Kazuhiro Fujita (born 24 May, 1964) is a Japanese manga artist. While virtually unknown in the West, he is very popular in Japan and has a great influence on many mangaka. Several artists had made their debut after being his assistants, including Nobuyuki Anzai (Flame of Recca), Kazurou Inoue (Midori Days), and Makoto Raiku (Zatch Bell!).
- Ushio and Tora
- Yoru no Uta (collection of short stories drawn 1988-1994), one story of the collection, "Puppet Princess", was made into an OVA in 2000.
- Karakuri Circus
- Akatsuki no Uta (collection of short stories drawn 1996-2003)
- Jagan wa Gachirin ni Tobu
- The Black Museum: Springald
- Moonlight Act
- The Black Museum: Ghost and Lady: Featuring a Very Loosely Based on a True Story retelling of the story of Florence Nightingale and her ghostly bodyguard. Yes, that Florence Nightingale.
- Sou-Bou-Tei Must Be Destroyed: Currently being published.
- Original concepts for Bakegyamon and Ayakashidou no Hourai
Tropes associated with Fujita:
- Author Appeal: He loves to have his characters being passionate about something (usually arts) but absolutely sucks at it. For example, Ushio with his horrible paintings and Narumi with his abysmal talent in making people laugh.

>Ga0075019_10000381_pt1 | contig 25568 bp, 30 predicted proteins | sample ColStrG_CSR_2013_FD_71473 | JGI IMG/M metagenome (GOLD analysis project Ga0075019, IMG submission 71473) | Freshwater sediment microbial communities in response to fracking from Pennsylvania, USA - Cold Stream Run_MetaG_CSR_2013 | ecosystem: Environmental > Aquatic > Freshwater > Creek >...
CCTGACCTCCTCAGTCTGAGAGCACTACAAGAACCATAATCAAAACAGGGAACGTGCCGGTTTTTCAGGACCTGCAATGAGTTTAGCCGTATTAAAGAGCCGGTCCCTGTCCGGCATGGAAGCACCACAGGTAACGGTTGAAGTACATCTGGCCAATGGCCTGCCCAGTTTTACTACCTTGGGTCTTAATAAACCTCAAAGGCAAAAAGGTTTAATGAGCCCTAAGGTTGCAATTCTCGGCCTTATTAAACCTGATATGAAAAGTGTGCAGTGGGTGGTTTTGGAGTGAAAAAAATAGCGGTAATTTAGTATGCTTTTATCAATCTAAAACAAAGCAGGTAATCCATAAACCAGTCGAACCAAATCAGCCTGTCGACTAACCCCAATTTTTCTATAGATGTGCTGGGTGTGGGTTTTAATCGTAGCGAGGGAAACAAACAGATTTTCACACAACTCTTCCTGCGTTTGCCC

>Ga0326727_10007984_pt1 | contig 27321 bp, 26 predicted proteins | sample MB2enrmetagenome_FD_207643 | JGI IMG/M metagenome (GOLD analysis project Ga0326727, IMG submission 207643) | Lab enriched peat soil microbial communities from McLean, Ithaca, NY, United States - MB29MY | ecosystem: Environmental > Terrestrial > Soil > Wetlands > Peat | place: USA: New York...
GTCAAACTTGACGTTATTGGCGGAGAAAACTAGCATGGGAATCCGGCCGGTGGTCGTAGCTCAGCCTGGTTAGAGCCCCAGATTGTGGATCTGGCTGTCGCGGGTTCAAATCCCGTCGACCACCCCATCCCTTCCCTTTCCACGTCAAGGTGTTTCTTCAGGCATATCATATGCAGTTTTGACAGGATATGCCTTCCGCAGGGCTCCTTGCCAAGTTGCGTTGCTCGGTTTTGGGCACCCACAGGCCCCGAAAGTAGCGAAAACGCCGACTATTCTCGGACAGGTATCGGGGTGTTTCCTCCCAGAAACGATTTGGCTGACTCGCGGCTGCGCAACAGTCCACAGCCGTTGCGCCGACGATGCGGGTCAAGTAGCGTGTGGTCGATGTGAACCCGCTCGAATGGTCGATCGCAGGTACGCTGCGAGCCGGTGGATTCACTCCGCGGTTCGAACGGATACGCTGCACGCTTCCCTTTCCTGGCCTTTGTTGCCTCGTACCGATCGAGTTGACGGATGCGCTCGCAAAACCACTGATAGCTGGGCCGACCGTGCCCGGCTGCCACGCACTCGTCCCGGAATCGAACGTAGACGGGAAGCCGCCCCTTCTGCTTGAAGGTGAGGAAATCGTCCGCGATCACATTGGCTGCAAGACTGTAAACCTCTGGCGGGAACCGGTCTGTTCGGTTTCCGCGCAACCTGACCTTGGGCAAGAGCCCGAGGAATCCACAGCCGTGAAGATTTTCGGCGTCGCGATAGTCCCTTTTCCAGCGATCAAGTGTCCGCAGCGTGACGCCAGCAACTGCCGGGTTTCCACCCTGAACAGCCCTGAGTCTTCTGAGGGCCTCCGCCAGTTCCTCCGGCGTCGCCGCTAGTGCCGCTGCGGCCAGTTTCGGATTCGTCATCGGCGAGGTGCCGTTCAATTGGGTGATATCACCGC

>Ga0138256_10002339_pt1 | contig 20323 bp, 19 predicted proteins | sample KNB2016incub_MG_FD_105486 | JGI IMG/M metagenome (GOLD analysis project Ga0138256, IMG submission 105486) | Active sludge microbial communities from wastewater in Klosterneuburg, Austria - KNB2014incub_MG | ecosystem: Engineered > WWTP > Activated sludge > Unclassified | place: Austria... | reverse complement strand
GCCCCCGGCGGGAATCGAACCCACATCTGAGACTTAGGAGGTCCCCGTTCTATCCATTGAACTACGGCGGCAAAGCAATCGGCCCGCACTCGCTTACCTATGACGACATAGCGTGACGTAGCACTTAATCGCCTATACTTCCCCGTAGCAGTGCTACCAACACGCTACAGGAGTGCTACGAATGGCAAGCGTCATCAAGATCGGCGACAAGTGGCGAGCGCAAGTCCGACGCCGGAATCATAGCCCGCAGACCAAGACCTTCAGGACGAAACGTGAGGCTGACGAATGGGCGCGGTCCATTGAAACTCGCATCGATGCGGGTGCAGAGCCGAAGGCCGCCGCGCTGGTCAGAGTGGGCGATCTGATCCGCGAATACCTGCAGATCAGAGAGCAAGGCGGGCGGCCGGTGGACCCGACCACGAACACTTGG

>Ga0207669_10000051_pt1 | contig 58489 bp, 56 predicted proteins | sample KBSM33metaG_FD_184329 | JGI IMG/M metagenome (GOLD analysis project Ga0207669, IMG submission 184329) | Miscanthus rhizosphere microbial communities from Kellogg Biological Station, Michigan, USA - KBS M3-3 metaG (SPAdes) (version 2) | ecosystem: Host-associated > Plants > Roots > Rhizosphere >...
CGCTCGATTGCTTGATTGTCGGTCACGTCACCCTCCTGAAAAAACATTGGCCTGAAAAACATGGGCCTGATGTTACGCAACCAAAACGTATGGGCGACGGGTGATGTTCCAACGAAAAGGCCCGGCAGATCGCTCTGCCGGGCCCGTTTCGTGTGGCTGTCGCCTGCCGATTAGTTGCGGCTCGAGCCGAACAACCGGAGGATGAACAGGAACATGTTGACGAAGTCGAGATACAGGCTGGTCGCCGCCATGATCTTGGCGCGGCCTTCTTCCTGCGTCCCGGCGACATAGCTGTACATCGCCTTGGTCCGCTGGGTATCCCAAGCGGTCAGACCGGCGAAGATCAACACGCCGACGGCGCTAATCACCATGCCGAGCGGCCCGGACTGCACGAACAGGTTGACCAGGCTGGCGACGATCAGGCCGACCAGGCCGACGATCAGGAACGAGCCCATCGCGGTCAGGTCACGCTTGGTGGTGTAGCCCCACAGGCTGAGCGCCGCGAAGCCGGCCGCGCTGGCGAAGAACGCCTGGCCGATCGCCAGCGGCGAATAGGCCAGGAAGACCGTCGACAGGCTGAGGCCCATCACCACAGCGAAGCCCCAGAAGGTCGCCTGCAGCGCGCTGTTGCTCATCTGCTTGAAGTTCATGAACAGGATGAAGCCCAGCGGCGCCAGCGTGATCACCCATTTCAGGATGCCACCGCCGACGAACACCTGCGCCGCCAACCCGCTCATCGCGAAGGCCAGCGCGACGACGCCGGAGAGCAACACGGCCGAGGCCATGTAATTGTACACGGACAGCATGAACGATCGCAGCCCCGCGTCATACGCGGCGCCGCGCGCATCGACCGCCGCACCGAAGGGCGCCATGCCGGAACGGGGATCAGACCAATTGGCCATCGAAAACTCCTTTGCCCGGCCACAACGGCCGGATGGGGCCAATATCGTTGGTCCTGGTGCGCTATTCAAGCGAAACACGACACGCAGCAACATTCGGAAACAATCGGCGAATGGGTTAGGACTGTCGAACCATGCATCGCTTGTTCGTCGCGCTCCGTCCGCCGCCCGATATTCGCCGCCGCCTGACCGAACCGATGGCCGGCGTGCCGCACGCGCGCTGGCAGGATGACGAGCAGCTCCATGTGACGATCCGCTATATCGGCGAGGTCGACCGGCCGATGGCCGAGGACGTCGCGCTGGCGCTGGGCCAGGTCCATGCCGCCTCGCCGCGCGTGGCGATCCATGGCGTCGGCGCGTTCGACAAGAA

- He loves to have badass females in his works. Even non-action female characters tend to have a very strong personality, despite their appearances.
- He also has fondness in Chinese culture and depicted very accurately in his work. In Ushio and Tora, the origin of Beast Spear is came from China. In Karakuri Circus, Narumi's Kempo is Xing Yi Quan which is also from China. Narumi's Chinese kempo master also one of the most powerful character in the series.
- Art Evolution: While not obvious, a comparison between the beginning of Ushio and Tora and his newest Sou-Bou-Tei Must Be Destroyed shows a much cleaner and sharper line-art. The characters' proportions and faces look a bit fuller, too.
- Art Shift: His serious and dark art could switch to something that looks like it comes from a Widget Series in just panels; or sometimes, even in a single panel could contain two different art-styles interacting with each other.
- Gorn: All over the places, which is understandable, since his stories often include monsters and long bloody battles.
- Mood Whiplash: Another trademark of his. Just read the beginning of Ushio and Tora or Karakuri Circus and see.
- The Power of Love: Surprisingly, for a Shounen mangaka, his works often contain a lot of romantic elements. Characters' motivations within the plots usually start from the love/friendship for someone else instead of the usual "Chasing your goal/dream" Shounen protagonists tend to have.